- Series: Comparitive American Cities
- Paperback: 214 pages
- Publisher: Temple University Press (January 15, 2001)
- Language: English
- ISBN-10: 1566398215
- ISBN-13: 978-1566398213
- Product Dimensions: 6 x 0.7 x 9 inches
- Shipping Weight: 12 ounces (View shipping rates and policies)
- Average Customer Review: 5 customer reviews
- Amazon Best Sellers Rank: #1,733,619 in Books (See Top 100 in Books)
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Atlanta: Race, Class And Urban Expansion (Comparitive American Cities)
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"Keating's book offers a deeply critical analysis of urban planning and policy making in Atlanta's recent history...[he] has provided an excellent study of post-war urban policy and planning in Atlanta, while at the same time challenging the booster image of a rising global city promoted by a succession of elite decision-makers." -Urban History "This book is not just an historical expose on the city, but it's touted as shedding light on many issues such as corporate control of government, city politics and the Southern way of life. Keating ultimately reveals the imbalance between power and progress." -Atlanta Tribune: The Magazine "Skillfully blends the power analyses of modern Atlanta by Floyd Hunter and Clarence Stone with such classic exposes as those of Lincoln Steffens and Jane Jacobs to create a penetrating portrait of the 'Shame of a Southern City.' Larry Keating's landmark study should be read by historians, social scientists, city planners, decision makers and concerned city dwellers." -Dana F. White, Professor of Urban Studies, Emory University, and author of The Urbanists, 1865-1915 "Larry Keating's study of Atlanta is more than a meticulous and provocative analysis of economic policy in one American city. It is also suggestive for the nation in showing how race and class intertwine to maintain economic injustice even after legal segregation has been abolished." -Howard Zinn, columnist for The Progressive, and author of A People's History of the United States "Keating makes a unique contribution....this is an important addition to the literature on city planning, as well as on Atlanta. Keating builds a strong case that Atlanta has a history of an anti-planning mindset, and the origins of that mindset are readily explained. He has ample material to make his case." -Professor Clarence N. Stone, Department of Government and Politics, University of Maryland, and author of Regime Politics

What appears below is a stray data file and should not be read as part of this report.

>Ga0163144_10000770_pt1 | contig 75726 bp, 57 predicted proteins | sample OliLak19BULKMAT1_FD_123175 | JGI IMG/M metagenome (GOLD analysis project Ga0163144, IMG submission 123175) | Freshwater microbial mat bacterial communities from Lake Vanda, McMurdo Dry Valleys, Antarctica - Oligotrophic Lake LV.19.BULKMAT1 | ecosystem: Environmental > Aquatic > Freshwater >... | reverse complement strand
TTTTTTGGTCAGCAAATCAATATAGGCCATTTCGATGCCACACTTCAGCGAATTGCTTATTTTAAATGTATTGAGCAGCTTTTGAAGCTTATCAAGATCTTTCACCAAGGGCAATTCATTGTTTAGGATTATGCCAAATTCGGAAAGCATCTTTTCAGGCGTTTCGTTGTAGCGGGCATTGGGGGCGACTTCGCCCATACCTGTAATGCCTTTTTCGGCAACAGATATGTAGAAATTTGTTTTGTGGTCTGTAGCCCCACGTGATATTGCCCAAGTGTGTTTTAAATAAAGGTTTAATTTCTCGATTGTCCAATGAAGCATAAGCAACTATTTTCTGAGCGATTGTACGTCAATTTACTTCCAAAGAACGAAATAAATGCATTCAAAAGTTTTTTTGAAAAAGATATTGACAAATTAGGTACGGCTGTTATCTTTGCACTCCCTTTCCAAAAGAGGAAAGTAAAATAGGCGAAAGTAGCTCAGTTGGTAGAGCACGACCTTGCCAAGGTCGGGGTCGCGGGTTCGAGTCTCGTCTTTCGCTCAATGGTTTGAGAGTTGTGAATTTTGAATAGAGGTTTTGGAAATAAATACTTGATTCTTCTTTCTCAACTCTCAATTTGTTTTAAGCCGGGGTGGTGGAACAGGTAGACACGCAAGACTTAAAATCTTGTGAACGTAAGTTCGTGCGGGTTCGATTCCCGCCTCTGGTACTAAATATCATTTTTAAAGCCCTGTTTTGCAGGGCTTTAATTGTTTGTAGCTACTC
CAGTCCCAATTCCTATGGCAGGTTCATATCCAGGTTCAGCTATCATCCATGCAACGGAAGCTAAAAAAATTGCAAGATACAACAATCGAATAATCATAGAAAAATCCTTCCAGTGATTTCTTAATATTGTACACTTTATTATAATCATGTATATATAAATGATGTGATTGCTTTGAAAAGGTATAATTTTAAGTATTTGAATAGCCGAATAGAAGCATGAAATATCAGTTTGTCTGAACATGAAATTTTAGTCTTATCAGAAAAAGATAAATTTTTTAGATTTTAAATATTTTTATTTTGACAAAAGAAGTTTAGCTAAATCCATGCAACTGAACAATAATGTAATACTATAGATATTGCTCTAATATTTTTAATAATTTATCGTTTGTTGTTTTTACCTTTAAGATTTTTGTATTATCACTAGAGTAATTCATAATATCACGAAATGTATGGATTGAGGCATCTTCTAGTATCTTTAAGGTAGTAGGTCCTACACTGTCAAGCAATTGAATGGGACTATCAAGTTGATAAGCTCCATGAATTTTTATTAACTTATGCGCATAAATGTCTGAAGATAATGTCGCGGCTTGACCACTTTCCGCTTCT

From the Publisher
Troubling stories about private interests over public development in Atlanta. --This text refers to the Hardcover edition.
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If you are interested in Atlanta's development in the 20th Century, this is a must read.